Dig Into the Apple Device Design Guide

Millions of people worldwide have just added new Apple gadgets to their lives thanks to the annual end of December consumerism event. Those who are also Hackaday readers are likely devising cool projects incorporating their new toys. This is a good time to remind everybody that Apple publishes information useful for such endeavors: the Accessory Design Guidelines for Apple Devices (PDF).

This comes to our attention because [Pablo] referenced it to modify an air vent magnet mount. The metal parts of a magnetic mount interferes with wireless charging. [Pablo] looked in Apple’s design guide and found exactly where he needed to cut the metal plate in order to avoid blocking the wireless charging coil of his iPhone 8 Plus. What could have been a tedious reverse-engineering project was greatly simplified by Reading The… Fine… Manual.

Apple has earned its reputation for hacker unfriendliness with nonstandard fasteners and liberal use of glue. And that’s even before we start talking about their digital barriers. But if your project doesn’t involve voiding the warranty, their design guide eliminates tedious dimension measuring so you can focus on the fun parts.

Dimensioned drawing of Apple iPad Pro

This guide is packed full of dimensioned drawings. A cursory review shows that they look pretty good and aren’t terrible at all. Button, connector, camera, and other external locations make this an indispensable tool for anyone planning to mill or print an interface for any of Apple’s hardware.

So let’s see those projects! Maybe a better M&M sorter. Perhaps a time-lapse machine. Or cure your car’s Tesla envy and put a well-integrated iPad into the dashboard.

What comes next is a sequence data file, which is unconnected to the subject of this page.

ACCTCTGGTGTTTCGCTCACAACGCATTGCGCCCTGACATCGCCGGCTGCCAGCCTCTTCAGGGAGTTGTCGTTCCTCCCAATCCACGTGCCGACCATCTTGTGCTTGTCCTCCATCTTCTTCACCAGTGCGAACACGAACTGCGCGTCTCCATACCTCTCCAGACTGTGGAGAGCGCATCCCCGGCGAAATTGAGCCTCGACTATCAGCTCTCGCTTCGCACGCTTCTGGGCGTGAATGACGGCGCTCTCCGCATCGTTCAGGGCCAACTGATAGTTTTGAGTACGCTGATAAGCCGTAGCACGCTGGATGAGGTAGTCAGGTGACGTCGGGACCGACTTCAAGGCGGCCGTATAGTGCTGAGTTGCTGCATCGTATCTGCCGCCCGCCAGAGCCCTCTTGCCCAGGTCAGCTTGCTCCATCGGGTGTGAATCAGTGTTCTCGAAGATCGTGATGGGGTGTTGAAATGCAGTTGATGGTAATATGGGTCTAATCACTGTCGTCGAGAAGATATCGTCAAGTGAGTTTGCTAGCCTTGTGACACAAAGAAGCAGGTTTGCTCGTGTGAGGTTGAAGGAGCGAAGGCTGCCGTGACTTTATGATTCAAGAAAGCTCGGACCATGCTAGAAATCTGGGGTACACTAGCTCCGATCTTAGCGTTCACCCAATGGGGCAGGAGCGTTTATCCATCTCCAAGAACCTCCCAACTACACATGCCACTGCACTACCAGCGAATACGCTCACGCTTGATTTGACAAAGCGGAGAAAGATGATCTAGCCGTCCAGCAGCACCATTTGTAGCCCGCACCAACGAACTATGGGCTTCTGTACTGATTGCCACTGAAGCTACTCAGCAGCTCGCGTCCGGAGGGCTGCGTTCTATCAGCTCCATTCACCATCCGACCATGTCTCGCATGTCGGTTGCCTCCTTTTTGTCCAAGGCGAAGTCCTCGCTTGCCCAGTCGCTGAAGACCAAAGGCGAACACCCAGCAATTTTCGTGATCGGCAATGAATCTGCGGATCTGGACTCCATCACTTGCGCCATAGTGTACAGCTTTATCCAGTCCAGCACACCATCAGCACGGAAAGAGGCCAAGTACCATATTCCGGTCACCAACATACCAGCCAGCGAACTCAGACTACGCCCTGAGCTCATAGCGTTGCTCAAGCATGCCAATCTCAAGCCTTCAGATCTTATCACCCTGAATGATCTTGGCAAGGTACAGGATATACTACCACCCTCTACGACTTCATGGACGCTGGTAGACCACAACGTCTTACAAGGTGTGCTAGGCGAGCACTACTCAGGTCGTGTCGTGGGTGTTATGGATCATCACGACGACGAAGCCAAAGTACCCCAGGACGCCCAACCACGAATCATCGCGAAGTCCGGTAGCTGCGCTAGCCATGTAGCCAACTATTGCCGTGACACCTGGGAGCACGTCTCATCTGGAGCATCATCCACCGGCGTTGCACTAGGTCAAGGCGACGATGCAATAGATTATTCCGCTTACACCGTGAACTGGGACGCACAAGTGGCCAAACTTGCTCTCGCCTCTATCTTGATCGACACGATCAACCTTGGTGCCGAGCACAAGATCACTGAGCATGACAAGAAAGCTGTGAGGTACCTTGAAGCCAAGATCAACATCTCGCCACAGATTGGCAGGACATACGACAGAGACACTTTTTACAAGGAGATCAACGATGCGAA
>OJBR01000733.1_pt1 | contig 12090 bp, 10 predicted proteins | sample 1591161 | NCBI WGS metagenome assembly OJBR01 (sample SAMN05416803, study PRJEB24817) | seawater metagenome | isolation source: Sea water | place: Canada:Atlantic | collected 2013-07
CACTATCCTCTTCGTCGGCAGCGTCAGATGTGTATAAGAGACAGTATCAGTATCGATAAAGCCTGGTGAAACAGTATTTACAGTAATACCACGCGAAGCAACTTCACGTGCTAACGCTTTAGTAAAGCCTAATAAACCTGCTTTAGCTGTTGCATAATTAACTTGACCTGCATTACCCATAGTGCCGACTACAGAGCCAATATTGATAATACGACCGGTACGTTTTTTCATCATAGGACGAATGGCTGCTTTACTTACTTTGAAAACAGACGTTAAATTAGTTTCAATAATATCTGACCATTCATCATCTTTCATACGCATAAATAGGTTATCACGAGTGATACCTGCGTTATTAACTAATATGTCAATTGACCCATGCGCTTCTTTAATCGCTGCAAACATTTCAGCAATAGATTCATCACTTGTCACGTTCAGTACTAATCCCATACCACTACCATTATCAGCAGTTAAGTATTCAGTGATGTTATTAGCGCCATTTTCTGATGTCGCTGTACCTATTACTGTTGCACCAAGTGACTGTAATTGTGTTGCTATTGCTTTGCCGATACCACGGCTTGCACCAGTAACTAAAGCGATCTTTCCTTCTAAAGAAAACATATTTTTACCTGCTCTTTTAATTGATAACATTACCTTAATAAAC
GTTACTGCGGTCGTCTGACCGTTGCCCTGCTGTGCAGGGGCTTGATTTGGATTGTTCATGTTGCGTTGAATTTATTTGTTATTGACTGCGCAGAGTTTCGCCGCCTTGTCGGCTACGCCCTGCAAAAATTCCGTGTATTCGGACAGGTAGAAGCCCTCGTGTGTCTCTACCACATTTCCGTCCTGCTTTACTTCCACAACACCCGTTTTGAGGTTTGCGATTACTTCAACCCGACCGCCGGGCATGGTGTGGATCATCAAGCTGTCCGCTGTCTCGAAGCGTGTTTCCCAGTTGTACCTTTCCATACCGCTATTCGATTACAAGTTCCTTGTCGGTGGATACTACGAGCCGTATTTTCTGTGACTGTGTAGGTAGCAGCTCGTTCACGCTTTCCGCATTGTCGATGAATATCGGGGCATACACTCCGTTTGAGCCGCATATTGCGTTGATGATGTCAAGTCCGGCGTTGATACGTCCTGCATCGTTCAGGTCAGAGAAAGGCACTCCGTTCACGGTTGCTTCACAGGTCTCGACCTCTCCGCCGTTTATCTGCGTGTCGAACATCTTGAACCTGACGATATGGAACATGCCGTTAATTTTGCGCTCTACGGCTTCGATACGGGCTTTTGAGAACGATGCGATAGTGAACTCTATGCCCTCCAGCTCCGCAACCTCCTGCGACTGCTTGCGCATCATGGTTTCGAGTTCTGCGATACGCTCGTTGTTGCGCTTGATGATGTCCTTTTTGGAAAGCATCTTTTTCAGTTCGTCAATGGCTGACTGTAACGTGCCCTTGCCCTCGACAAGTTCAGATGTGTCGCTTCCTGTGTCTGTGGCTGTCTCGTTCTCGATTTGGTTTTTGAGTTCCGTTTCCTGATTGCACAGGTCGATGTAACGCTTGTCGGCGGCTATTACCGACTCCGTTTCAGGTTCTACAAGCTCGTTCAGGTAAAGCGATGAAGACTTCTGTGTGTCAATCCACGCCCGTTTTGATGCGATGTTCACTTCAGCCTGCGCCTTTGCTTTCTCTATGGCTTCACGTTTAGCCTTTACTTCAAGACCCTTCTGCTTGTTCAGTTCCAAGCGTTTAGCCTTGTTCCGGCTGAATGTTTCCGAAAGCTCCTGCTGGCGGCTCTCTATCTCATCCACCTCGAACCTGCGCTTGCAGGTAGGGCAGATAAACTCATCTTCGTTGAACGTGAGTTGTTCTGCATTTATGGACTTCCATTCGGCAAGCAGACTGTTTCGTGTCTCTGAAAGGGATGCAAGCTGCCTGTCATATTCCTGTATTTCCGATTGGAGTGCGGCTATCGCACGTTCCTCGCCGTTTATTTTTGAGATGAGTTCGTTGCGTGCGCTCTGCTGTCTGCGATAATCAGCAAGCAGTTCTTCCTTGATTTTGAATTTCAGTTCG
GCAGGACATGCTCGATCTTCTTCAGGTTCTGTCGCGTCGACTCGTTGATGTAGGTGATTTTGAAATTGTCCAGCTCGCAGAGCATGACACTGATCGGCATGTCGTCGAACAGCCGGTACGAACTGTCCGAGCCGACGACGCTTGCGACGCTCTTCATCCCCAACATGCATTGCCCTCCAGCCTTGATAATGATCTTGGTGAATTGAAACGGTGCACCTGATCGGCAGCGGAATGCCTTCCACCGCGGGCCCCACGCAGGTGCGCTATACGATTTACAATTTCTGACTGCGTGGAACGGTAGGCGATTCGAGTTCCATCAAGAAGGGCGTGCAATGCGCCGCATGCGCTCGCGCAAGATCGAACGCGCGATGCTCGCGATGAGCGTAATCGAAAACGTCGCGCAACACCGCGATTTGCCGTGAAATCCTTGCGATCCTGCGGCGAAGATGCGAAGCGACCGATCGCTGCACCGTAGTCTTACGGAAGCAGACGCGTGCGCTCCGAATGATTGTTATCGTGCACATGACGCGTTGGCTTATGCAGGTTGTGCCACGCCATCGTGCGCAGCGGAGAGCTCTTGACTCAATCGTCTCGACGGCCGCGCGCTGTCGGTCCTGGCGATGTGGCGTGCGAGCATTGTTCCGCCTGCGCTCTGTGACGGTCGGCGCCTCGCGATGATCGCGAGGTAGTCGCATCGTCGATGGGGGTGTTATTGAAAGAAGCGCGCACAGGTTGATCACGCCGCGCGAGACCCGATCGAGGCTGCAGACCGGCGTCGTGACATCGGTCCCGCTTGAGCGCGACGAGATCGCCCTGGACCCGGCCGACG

8 thoughts on “Dig Into the Apple Device Design Guide

  1. one thing missing from the documentation for the non flat surfaces are the profiles of the curves, I had some issue with my iPhone5 where they did not give the fillet radius for the corners (I guess they are not actually circular, but an equivalent radius would be good enough).

    1. We have a project with one of my students and I had to model an iPhone X in Fusion 360. If you look at Detail F on page 92 of the PDF, you’ll see coordinates for the points defining a spline.
      Looking at the iPhone 5, I see your problem… Long time ago, when I needed to model an iPhone 4, what I did is open the PDF file in Illustrator, scaled it at 1:1, cleaned it up a bit and took measurements there. I guess you could just export a DXF of the outline and use it in your CAD program of choice.

  2. Done… that requires a complicated answer and maybe is a whole other thread. Some buy a budget car or a loaded one and never mess with it. Others buy either, and add their own… issues??? I always want a spare battery in my pocket or an umbilical to a charger… But a spare battery in my car is close while not messing dress pants. And I want to change memory chips when I am on safari or etc… or wish to simply keep family and work separate. Dashing to home base is tying me down. Cloud? Not in this lifetime. I used to buy Nikon. IF I EVER wanted a lens for an operating room, they had one with a certified flash. My dad’s IH Scout had a slant 4. Want a V8? Just add the parts. Then others buy loaded and have no unique vision and buy someone else’s vision, in a year or two. That said, folks make microscopic add-ons for apples more than for gargle-droid. In the world of ever expanding boombox phones, I cannot find something w a qwerty smaller than an S-3 mini. I hate BarPhones.

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